Perhaps the most tremendous titanium-testicles moment at Cream’s 2005 concerts was when Clapton held an Am7 and basked in up to 16 seconds of uproarious man-cries before launching this signature chordal interlude. Honestly, the collective roar at Madison Square Garden made any other major event held there sound like a little league game. Clapton’s beautiful Leslie swirl sounds downright religious on the original studio recording. The phrase begins mid-measure with an ascending root-position D arpeggio followed by anticipated G/C, G/B, and G arpeggiations that lead back to a full bar of D. The ghosted open D on the downbeat of bar 1 is barely audible. (I once heard a rumor that George Harrison played this part. Hmm.... Any opinions?)
3. “Tales of Brave Ulysses”
Disraeli Gears (0:21-0:30)
This mystical track and its cousin, “White Room” (call it a tie for third place), both utilize D and G5 power chords over a descending D-C-B-Bb bass line that Clapton has admitted borrowing from the Lovin’ Spoonful’s “Summer in the City.” Bruce does alter the bass part to D-F-G-Bb, complete with chromatic passing tones, in the second half of the verse, but the only major difference in the “White Room” verse progression is the Bb5 and C5 chords injected into beats three and four of bar 2. This studio version of “Tales...” also features a single-note wah-wah overdub that doubles the bassline one octave higher, probably on the D string. (Also on Live Cream, Volume II.)
2. “Steppin’ Out”
Live Cream, Volume II (0:15-0:29)
Dating back to his pre-Bluesbreakers days, Clapton initially recorded this signature rave-up instrumental in 1965 with an ad-hoc group called the Powerhouse (featuring Jack Bruce and Steve Winwood) for an album entitled What’s Shakin’ before re-cutting the definitive version with John Mayall later that year. Cream’s frequent live versions of “Steppin’ Out” became an up-tempo tour-de-force for Clapton’s stream-of-consciousness improvisations, which often stretched for fifteen minutes or more. The ingeniously simple head alternates between identically fingered I, V and I figures (G-D-G) played on adjacent string groups, and shifts from straight to swing eighth-note feels every two bars. Follow the D.C al fine indicator back to the top and stop at the fine sign to complete the 12-bar form. (Historians will note that Ritchie Blackmore paraphrased this head in Deep Purple’s “Lazy.”)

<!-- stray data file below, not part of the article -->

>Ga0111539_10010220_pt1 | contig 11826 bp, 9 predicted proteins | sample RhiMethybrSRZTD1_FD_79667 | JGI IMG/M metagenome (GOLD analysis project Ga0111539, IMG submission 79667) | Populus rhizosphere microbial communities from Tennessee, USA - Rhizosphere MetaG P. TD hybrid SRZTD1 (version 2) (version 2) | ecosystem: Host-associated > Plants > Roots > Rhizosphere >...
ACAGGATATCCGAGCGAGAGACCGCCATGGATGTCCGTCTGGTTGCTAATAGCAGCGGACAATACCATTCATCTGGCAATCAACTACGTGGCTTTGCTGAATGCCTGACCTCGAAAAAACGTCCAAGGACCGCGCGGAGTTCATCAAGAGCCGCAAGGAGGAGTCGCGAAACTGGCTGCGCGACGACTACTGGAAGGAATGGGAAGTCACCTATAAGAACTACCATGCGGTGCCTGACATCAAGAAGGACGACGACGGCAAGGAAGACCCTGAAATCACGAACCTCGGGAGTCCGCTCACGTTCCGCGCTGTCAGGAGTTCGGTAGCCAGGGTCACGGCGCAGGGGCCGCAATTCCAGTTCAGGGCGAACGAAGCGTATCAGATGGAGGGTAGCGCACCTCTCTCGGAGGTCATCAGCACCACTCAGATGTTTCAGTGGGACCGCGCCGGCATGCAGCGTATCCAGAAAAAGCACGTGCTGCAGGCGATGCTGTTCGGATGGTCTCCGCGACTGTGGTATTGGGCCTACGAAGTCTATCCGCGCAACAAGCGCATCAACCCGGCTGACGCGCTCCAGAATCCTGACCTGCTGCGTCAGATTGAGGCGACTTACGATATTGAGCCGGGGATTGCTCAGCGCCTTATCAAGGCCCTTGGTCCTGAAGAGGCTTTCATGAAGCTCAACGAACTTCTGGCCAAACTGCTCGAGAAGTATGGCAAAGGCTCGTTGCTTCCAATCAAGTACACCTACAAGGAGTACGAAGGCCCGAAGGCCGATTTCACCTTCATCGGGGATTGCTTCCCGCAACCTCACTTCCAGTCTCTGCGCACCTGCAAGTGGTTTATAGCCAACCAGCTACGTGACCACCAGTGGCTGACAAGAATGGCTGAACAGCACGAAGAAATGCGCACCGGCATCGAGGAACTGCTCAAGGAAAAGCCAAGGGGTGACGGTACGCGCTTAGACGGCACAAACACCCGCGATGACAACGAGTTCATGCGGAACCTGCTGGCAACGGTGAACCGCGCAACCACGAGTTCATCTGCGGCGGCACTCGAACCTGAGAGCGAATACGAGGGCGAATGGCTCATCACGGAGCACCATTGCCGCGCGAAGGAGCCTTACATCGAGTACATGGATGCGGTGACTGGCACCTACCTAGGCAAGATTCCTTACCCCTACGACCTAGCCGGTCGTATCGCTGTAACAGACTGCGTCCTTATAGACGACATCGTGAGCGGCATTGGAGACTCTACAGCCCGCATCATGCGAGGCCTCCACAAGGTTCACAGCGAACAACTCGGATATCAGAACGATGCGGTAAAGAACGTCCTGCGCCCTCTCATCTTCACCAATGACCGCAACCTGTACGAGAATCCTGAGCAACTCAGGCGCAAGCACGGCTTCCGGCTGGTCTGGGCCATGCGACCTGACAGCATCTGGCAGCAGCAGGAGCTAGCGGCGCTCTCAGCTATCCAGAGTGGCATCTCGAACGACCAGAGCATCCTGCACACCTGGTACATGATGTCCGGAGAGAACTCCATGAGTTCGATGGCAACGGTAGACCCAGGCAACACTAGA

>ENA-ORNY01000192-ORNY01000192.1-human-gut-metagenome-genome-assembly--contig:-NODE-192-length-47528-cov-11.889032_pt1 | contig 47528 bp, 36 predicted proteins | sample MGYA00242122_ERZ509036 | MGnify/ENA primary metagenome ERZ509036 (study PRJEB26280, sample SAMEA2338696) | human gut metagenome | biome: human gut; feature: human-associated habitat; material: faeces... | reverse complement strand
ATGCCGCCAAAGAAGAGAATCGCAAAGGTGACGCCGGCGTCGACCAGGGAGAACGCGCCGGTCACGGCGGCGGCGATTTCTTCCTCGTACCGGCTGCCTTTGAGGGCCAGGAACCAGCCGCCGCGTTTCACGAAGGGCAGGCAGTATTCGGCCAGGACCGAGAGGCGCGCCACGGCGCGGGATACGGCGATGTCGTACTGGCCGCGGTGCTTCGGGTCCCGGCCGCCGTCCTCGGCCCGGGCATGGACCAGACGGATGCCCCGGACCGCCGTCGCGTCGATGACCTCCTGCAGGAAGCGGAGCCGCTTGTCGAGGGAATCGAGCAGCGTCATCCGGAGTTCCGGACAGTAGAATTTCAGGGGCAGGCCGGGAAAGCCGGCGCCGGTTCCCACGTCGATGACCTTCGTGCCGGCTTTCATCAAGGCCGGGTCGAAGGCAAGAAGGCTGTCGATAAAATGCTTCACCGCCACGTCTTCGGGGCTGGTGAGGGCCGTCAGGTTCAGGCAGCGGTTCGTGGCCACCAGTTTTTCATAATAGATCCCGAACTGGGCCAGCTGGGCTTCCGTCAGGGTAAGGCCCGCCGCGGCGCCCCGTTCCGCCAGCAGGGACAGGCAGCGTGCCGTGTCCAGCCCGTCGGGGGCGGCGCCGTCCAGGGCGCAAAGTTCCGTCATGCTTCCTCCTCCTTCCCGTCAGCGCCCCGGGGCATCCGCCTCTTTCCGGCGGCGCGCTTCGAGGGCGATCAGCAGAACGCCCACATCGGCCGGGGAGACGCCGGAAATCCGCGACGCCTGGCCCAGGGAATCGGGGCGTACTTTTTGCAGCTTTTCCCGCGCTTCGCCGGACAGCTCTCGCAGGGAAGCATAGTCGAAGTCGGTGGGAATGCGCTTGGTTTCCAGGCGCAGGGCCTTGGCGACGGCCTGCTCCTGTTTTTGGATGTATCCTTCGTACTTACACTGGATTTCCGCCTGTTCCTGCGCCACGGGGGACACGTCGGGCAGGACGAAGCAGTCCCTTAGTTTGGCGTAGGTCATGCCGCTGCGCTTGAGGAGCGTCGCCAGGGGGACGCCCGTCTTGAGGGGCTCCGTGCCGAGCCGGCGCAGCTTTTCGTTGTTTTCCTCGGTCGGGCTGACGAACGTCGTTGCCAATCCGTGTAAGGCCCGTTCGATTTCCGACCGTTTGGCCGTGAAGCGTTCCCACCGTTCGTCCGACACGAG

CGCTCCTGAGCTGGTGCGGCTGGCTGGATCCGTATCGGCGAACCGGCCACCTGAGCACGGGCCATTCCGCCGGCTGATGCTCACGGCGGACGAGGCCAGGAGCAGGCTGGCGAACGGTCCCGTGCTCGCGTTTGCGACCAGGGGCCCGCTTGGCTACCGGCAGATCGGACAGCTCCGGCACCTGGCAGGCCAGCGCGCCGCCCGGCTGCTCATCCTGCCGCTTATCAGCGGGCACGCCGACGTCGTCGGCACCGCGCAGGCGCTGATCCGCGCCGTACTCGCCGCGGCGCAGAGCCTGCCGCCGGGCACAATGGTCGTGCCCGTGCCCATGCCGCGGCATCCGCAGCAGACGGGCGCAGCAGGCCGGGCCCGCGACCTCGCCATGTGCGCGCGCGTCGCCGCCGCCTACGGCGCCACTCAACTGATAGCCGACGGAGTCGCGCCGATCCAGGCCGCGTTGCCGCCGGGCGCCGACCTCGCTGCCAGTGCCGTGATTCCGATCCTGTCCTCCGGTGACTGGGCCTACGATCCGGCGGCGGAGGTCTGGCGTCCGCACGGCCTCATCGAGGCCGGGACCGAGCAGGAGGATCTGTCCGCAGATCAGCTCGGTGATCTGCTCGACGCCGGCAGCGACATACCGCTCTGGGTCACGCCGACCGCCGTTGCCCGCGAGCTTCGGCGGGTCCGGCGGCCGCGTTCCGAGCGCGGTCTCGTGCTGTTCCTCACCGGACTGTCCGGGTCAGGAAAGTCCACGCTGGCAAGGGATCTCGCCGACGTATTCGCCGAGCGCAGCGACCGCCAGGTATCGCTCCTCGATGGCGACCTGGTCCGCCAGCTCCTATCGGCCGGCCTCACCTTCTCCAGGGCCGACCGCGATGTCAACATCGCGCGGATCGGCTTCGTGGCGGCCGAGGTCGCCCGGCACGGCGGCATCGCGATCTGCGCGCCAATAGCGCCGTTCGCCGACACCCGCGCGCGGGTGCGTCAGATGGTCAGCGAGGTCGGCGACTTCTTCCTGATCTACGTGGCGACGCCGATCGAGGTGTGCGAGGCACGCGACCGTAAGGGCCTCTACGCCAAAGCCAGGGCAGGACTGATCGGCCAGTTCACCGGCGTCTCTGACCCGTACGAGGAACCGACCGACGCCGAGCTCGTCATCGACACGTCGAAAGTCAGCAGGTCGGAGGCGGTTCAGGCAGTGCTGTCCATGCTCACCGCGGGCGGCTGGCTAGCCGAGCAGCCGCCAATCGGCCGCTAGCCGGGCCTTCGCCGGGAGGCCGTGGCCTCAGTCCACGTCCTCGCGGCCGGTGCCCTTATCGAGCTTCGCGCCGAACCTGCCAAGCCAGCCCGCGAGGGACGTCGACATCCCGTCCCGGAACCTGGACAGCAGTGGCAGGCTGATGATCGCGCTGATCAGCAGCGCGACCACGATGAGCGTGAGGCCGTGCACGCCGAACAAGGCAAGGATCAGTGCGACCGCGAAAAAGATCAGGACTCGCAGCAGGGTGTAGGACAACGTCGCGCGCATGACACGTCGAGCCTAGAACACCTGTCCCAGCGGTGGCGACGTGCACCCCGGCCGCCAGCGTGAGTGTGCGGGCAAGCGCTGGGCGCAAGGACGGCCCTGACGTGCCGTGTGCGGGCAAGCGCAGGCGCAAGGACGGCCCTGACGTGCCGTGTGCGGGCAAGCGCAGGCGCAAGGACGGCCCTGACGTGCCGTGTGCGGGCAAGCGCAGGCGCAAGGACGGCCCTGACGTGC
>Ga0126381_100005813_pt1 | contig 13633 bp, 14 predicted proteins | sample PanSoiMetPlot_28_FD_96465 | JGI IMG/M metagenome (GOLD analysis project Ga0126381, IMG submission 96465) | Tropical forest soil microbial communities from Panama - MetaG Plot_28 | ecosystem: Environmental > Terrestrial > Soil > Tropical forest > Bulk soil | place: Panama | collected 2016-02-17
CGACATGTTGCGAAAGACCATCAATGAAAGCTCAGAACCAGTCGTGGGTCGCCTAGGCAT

1. “Sunshine of Your Love”
Disraeli Gears (0:00-0:17)
It’s fascinating to trace how the number one Cream riff of all time—a pillar of rock radio for over three decades now—evolved over the years at concerts after its initial appearance on Disraeli Gears. The song’s primordial syncopated theme—a twice-repeated single-note riff followed by a chordal version enhanced with raked and heavily vibrated double stops—is notated in bars 1 through 4. For complete authenticity, play the D7-D7-C7-D7 as straight eighth-notes, then add the sixteenth-note slide on the repeat. Variation 1 shows how Clapton eventually fleshed out the descending 5-b5-4 (A-Ab-G) line by adding a pedal D above each note, while Variation 2 incorporates a pair of major-third intervals built from the A and Ab. Both feature different ending phrases in bar 2, which are yours to mix and match at will. Pass it on! (Also on Live Cream, Volume II.)
Want more? Check out 40 authentic Clapton-style riffs in Jesse Gress’ book Guitar Licks of the Brit-Rock Heroes from Backbeat.